Prime patch of parkland

The city of Grand Junction purchased the Matchett Park site from Ken and Sally Matchett in 1996, but it wasn’t until 2012 that the City Council gave the nod to begin planning the park. The first of a series of public meetings about the site will be Thursday



010714_1a_Matchett_Park_CPT

The city of Grand Junction purchased the Matchett Park site from Ken and Sally Matchett in 1996, but it wasn’t until 2012 that the City Council gave the nod to begin planning the park. The first of a series of public meetings about the site will be Thursday

Matchett_property

If you want to weigh in on the future of what would be the largest park in Grand Junction, make plans to attend an open house on Thursday.

The meeting is the first in a series of open houses planned for residents to offer input on the future development of Matchett Park, a 207-acre parcel on the north side of Patterson Road near 28 1/4 Road.

After holding public meetings in January, February and March, city officials hope to present a master plan to city councilors to be approved in early summer.

The first open house for residents to make comments on a master plan for Matchett Park starts at 4:30 p.m. Thursday at Faith Heights Church,
 600 28 1/4 Road.

The site currently is home to an 18-hole disc golf course in several acres of rugged terrain. Much of the remaining land, which sports agricultural fields ringed by walking paths, has been leased to a farmer.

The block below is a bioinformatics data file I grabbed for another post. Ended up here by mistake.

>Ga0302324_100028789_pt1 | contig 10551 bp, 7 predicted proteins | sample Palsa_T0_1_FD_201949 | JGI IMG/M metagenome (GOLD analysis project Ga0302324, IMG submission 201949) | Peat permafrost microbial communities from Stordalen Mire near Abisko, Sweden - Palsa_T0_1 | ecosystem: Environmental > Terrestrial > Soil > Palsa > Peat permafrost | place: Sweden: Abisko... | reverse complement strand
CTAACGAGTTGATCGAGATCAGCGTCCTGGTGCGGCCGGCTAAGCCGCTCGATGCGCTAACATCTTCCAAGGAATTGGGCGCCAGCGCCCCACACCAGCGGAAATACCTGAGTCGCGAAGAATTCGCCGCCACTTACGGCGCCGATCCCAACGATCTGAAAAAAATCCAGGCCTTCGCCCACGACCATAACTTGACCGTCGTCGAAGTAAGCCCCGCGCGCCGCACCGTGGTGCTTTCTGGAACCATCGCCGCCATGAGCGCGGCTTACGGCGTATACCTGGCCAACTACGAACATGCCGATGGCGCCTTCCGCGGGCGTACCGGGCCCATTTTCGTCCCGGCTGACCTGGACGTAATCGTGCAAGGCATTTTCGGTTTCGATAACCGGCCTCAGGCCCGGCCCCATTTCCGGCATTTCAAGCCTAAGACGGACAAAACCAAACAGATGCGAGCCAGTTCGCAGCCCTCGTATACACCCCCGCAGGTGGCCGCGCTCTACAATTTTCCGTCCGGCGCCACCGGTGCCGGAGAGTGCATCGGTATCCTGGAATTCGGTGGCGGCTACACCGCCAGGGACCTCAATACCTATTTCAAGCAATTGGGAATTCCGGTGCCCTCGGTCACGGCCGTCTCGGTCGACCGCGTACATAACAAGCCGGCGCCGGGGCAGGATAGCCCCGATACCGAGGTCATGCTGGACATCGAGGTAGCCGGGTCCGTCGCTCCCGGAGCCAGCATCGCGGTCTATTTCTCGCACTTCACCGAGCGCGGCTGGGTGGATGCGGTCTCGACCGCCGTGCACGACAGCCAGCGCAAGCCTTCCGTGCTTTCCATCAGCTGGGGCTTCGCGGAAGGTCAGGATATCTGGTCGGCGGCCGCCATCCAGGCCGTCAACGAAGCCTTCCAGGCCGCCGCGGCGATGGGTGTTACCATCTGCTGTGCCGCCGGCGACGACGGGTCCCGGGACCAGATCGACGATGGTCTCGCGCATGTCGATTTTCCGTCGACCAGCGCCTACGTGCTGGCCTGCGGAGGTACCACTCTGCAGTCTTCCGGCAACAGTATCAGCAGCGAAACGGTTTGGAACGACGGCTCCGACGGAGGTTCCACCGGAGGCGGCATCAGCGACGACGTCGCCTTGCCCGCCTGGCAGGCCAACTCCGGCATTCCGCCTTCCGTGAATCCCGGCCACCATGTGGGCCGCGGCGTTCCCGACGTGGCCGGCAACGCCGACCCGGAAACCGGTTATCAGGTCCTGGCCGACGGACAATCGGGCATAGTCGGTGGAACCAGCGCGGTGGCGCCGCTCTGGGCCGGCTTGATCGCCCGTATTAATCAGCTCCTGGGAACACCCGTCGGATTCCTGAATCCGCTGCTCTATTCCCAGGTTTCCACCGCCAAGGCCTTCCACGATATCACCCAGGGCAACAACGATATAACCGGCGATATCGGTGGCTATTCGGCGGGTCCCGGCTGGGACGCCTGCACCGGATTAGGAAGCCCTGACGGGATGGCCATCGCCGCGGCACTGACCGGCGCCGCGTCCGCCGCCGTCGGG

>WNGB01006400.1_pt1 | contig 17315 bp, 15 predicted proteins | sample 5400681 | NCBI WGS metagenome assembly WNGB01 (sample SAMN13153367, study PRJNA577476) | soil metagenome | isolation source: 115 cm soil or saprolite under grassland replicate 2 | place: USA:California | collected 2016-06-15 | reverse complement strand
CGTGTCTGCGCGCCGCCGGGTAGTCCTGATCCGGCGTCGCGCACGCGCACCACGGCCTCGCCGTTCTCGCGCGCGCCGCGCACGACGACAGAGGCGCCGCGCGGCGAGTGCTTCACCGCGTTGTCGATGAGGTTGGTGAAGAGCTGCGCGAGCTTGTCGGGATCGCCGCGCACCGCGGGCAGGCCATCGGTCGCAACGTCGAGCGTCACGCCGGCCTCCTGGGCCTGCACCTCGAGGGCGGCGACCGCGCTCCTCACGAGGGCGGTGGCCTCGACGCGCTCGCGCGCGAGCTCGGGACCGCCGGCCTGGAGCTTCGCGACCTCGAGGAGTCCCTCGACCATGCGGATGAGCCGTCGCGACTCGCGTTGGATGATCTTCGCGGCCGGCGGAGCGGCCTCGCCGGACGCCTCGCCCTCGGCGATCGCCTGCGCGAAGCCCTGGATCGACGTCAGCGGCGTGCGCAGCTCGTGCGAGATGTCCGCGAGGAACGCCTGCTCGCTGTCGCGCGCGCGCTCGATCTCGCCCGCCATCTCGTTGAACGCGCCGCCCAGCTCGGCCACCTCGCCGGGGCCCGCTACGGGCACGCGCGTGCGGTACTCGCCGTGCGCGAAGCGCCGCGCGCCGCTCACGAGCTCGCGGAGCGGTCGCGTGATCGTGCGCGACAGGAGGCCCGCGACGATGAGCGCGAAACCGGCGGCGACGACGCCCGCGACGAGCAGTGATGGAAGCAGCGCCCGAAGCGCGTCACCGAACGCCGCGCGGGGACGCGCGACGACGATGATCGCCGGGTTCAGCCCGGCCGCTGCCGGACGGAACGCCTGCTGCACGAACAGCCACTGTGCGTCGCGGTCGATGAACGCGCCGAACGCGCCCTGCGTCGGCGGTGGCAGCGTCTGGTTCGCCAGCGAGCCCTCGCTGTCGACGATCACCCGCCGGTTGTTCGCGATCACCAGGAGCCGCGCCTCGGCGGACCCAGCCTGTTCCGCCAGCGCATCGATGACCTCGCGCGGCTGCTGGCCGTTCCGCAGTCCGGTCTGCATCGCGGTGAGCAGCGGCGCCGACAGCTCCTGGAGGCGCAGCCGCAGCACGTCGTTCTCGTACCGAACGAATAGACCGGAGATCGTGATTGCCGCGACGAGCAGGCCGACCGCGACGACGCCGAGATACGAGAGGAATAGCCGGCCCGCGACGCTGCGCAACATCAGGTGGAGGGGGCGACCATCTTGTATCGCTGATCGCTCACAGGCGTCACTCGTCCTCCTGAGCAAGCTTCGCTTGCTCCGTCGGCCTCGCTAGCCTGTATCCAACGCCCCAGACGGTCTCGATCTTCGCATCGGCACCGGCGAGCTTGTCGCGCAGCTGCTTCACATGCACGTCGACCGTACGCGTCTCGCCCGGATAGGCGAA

The city purchased the site in 1996 from Ken and Sally Matchett, but it wasn’t until 2012 that city councilors gave the nod to begin planning the park.

“The important part of the master plan is that it gives us the blueprint for what we can do with that park,” said Traci Wieland, project manager for the Matchett Park planning process. “Without a plan it’s really difficult for us to do anything else. This is the first step to have some sort of a plan.”

The master plan includes planned uses for the park and must be approved by city councilors. Once approval is granted, councilors then have to approve funding to implement the plan. Sometimes master plans are completed and approved but not carried out. In those cases, master plans can be updated, or the process starts anew.

This marks the first master plan process for Matchett Park. Councilors in 2012 indicated they wanted plans for Las Colonias Park, which covers about 100 acres near the Colorado River in south downtown, and Matchett Park completed simultaneously.

Grand Junction already has received a $75,000 grant from Great Outdoors Colorado for the Matchett Park master plan. The plan should cost about $100,000, Wieland said.

“That will be about 75 percent of the cost,” she said. “We got pretty darn lucky to get that grant and have somebody else pay for it.”

It’s too early to surmise a price tag for a completed park, and those costs would waver depending on the amenities, Wieland said. Those costs should be identified when a master plan is completed.

“A master plan gives you a plan so you can solicit grants and funding sources,” Wieland said.

Since the completion of Canyon View Park in 1997 and Long Family Memorial Park in 2006, demand for playing fields, green spaces and park shelters has increased, according to the city.

City officials see Matchett Park as being centrally located to one of the Grand Valley’s largest population bases. The park is in an area that has limited access to nearby green space.

A natural fit for the park would be playing fields and trails, but more suggestions are encouraged. Some youths have been pressing the city to incorporate a skateboarding park at the site. Others have touted the property for a recreation center.

For information, sign up for monthly online newsletters about the project at http://www.gjcity.org.



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